5 August 2009 | Wired.com | By David Hambling
The military isn’t about to deploy its pain ray to the battlefield. But someone in the commercial sector is about to one. We don’t know who. The sale is mentioned in a presentation by Raytheon, who built the microwave weapon for the Defense Department.
The so-called “Active Denial System” works by heating the outer surface of the target’s skin using millimeter waves – short wavelength microwaves. The effect is painful, but generally harmless, and forces the target to get out of the beam. Recently, it’s been proposed as a possible defense against pirates; last month, Raytheon gave a presentation on Active Denial at a NATO workshop on anti-pirate equipment and technologies.
This presentation mentions an “Impending Direct Commercial Sale” of a commercial version of the Active Denial system known as Silent Guardian (pictured). This is Active Denial in a box, a 10,000-pound containerized system that can be mounted on a ship, a truck, or a fixed installation. It’s got an effective range of about 250 meters. The beam has a power of around 30 kilowatts.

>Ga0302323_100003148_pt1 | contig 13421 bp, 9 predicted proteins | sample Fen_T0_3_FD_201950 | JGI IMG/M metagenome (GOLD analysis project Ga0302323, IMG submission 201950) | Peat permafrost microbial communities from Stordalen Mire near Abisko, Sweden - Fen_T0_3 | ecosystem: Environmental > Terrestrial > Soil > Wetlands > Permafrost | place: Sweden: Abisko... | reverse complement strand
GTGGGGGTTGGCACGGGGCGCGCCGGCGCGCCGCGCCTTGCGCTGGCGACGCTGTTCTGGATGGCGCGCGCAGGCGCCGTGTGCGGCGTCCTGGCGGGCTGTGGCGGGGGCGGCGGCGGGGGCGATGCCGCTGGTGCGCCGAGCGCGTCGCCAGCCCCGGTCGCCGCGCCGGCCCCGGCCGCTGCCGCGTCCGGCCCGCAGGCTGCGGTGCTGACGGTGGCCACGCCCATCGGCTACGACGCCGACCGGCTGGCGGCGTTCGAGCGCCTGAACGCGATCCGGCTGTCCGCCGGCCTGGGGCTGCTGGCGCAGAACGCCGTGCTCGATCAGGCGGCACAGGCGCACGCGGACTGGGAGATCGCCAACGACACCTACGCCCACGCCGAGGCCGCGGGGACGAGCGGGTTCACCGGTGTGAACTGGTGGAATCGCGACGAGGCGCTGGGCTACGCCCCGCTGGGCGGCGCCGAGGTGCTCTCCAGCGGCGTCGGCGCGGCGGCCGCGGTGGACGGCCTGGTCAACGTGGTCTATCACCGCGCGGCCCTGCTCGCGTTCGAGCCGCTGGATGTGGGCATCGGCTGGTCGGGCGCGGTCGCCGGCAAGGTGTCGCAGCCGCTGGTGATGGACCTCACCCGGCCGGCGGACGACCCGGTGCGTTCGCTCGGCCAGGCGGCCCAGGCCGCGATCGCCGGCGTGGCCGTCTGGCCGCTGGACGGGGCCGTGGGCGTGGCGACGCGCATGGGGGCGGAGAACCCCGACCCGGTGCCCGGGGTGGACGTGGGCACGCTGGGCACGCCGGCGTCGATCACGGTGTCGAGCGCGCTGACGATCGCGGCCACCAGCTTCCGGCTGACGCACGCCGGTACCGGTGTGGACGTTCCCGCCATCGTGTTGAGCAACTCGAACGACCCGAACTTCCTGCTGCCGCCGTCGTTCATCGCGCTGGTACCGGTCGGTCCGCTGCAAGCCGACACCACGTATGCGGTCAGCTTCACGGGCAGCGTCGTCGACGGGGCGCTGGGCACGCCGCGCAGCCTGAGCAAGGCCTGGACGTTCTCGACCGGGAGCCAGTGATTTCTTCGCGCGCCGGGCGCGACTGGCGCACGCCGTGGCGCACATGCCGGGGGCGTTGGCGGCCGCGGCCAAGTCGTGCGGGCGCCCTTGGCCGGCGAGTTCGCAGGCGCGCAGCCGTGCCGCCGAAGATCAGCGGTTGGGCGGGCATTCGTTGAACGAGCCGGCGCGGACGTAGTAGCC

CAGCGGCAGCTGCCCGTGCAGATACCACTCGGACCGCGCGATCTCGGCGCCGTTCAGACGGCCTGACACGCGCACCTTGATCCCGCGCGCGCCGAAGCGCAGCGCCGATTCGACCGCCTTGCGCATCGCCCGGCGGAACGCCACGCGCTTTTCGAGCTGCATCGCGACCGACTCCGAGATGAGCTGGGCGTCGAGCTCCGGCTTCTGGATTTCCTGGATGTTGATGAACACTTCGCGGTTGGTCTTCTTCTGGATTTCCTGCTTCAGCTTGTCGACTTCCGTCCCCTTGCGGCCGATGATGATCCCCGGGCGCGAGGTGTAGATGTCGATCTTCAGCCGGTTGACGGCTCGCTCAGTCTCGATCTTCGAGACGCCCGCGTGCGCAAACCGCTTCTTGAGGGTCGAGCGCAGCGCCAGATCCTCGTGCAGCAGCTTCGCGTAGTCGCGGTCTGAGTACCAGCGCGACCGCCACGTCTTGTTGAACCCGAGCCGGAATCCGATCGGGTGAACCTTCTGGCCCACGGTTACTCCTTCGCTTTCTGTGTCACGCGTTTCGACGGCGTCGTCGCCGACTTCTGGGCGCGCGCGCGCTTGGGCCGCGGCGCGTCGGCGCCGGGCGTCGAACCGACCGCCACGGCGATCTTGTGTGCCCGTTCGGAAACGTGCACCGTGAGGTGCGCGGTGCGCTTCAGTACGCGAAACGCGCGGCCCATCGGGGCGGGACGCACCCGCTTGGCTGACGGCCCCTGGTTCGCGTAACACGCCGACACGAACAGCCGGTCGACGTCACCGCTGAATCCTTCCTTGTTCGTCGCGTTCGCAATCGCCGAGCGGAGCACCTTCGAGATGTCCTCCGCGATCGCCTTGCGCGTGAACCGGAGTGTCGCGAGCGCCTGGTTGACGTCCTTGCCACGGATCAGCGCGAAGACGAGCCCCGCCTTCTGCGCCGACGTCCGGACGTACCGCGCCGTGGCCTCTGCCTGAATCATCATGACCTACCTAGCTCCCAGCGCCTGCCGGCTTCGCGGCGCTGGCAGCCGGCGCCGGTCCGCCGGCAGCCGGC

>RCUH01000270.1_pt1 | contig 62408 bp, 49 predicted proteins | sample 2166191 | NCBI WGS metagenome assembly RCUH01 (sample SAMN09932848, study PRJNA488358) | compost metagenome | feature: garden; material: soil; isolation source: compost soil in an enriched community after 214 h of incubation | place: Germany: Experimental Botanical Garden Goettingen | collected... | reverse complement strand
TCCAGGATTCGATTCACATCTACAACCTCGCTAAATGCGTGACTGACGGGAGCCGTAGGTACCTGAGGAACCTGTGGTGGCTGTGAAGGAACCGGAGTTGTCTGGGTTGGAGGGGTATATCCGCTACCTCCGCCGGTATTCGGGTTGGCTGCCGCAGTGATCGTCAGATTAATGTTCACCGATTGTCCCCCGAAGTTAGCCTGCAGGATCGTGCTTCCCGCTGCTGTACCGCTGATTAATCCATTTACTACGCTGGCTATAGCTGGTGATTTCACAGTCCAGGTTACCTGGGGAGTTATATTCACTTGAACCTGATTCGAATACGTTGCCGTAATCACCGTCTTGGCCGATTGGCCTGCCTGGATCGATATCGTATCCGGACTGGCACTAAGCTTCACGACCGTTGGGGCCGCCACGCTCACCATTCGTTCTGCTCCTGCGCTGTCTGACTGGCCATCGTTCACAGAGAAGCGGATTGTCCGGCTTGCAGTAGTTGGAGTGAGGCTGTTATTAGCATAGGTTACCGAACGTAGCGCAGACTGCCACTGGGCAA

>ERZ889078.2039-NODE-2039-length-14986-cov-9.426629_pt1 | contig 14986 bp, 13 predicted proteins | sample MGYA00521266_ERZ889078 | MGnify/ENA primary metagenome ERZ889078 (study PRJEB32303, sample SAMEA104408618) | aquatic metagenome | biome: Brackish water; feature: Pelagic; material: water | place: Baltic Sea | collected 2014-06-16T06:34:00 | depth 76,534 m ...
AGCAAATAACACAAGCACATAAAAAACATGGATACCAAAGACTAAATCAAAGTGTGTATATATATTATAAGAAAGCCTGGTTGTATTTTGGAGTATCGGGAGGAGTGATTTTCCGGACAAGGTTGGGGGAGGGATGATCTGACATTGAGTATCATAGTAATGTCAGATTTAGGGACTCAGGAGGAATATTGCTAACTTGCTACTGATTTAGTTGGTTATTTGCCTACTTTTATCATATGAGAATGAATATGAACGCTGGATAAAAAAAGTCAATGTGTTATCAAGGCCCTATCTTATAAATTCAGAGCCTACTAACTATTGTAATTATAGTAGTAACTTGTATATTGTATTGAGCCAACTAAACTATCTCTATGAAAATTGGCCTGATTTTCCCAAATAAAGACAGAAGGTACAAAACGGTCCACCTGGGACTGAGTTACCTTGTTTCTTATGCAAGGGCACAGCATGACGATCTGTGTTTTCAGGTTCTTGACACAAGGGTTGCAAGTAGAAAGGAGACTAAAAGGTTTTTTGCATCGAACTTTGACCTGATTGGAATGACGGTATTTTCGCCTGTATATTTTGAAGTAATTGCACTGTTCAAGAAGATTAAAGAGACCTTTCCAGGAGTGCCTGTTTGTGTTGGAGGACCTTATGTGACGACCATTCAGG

The anti-pirate presentation shows how a set-up with two antennas could achieve almost 360-degree coverage for a small container ship.
The Active Denial System was first unveiled in 2001, but a series of delays have prevented it from being fielded in spite of requests for it in Iraq. Danger Room reported the wranglingin 2006 and in 2008, with the Defense Science Board conclusion that deployment was “not politically tenable” because of a possible association with torture. This would be particularly true if the weapon was used at detention centers, and a recent Government Accountability Office report indicated that the attempts to get the ADS to Iraq have now been discontinued.
Paradoxically, it seems that the controversial “pain beam” may be more acceptable in the civilian market than in the military – depending on how the weapon is used.
Thanks to SC for sharing this story with us @ Z5G!